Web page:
It’s a never ending battle as UK kids find languages difficult and so shirk the challenge. This is not helped by “easy” grading in other, less useful, subjects which allows most entrants to gain A* with little effort. The problem is compounded by a constant stream of visiting speakers, including School Governors and Ofsted Inspectors who start their intro with a cheery, “Well you know, I was never any good at languages when I was at school.”
Fortunately, languages teachers are among the brightest, fun-loving people on the planet and always cool to be with.
BBC News – Foreign languages ‘shortfall’ for business, CBI says.
Here’s a gem from LinkedIn who are rapidly becoming market leaders in the field of meaningless drivel, Learning English is hard enough without this dross. The job is for a Sales Clerk in an office…
We’ve transformed ourselves in the last year with our exceptional and passionate global team of employees. We hire talented, motivated, interesting, people who think global and then we empower them to create outstanding results. We are looking for a candidate for the title of Associate Customer Success Manager for our growing team in Italy.
The right candidate will be responsible for maintaining and improving installed base customer relationships as a means to fostering customer satisfaction and creating new business opportunities in partnership with the larger $%£&?!!! team. This candidate will also play a critical role in the delivery of world-class client support. The Associate will be working closely with Senior Customer Success Manager(s) and also with other Customer Success Support members to help regional sales teams with operational and technical support. The CSS Associate will also be responsible for responding to technical and non-technical customer queries in their Italian and English. The success of the candidate will be measured in terms of customer satisfaction and efficiencies created within the regional sales team they support.”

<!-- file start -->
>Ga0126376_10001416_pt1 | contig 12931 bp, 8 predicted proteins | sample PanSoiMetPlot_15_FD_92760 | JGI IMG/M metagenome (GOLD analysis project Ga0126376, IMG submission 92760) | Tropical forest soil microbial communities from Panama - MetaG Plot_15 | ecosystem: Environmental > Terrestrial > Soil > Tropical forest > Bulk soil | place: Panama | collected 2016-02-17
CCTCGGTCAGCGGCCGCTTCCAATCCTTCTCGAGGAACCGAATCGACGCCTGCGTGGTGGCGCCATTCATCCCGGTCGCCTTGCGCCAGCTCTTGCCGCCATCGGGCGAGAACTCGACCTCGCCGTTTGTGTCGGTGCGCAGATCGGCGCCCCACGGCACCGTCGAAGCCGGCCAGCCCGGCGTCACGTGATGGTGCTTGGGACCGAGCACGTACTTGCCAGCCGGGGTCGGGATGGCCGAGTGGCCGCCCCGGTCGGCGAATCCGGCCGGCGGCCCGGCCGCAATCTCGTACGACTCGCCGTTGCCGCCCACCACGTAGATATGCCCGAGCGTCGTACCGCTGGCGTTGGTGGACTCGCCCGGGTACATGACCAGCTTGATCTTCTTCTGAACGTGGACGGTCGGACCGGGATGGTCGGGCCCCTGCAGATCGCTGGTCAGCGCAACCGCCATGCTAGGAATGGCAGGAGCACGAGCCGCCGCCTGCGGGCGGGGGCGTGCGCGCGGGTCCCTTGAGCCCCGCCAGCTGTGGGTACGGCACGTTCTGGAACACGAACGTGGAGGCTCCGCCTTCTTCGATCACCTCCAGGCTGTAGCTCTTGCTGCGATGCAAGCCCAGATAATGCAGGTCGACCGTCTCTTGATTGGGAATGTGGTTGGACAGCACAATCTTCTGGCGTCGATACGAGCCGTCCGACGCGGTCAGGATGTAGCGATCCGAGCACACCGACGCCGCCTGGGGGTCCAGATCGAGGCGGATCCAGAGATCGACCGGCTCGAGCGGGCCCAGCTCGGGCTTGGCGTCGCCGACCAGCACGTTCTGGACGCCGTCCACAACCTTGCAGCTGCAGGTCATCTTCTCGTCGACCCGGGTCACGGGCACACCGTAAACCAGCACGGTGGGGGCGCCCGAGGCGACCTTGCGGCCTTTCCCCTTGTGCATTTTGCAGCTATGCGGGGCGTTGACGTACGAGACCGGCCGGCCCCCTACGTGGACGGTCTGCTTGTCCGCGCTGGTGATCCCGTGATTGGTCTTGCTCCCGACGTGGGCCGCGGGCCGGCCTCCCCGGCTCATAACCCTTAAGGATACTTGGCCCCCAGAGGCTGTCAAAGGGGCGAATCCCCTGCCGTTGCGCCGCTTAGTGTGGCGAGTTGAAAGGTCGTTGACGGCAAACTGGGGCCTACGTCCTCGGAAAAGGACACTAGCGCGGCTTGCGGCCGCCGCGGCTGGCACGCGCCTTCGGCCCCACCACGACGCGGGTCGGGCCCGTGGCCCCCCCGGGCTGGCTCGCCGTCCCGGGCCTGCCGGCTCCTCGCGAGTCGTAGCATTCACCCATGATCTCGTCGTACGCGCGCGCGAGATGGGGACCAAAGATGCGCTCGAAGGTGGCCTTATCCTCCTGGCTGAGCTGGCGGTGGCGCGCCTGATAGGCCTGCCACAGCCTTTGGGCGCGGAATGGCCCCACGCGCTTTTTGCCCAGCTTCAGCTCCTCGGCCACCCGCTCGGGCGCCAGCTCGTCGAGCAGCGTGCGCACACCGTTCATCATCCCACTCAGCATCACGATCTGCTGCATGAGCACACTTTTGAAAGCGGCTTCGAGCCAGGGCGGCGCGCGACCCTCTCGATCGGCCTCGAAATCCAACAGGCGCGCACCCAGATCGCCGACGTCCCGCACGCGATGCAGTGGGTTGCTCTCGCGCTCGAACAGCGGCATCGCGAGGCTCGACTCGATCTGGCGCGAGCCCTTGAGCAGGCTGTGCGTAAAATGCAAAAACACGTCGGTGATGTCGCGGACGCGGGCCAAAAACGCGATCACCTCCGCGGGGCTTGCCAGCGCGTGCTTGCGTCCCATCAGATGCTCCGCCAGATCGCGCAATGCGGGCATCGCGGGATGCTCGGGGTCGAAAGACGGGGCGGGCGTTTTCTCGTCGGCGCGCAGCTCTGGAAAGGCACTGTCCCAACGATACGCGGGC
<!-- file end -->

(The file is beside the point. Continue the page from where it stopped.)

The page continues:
In bocca al lupo to all who can be bothered with this.
Here is an activity for beginners:
Your first task is to produce vocabulary lists in English and Italian from the video you are about to watch. Use a dictionary when needed:
- How many different colours do you see ?
- Which items of furniture or everyday objects do you see in the flat ?
- What clothes do the characters wear ?
- List the names of rooms in the flat.
- Make a verb list of all of the different activities the characters do, eg) wake up, get up, read, watch, open. Keep this simple if you are not sure at this stage how verbs work in Italian.
- Finally, for the more adventurous, your second task is to use all of these words, or as many as you can, to try to create a story board for this video. For this, you may definitely need help so don’t be afraid to ask.
Enjoy the video:
Do let me know how you get on.
Big it up for the Harris Academy in Upper Norwood for this brill pic. Natch we don’t speak like this but defo we’ll keep it real. Totes !
It was very noticeable, when teaching French & Italian in UK schools, that few students and alarmingly many young teachers, had had any practical training in the correct use of English grammar. Nowadays, with the increasing use of mobile technology, it is all too easy to disguise errors in the cause of “efficiency” and to promote the mantra of speedy communication being more important than spelling & grammar. It is an interesting debate. I do not know whether the writer of this sign was a native speaker or not but I am beginning to wonder if (when ?) non-native speakers will soon overtake native speakers in their knowledge and correct usage of English. Certainly the former are adding to and enriching the language. The latter, unfortunately, seem to be travelling in the opposite direction.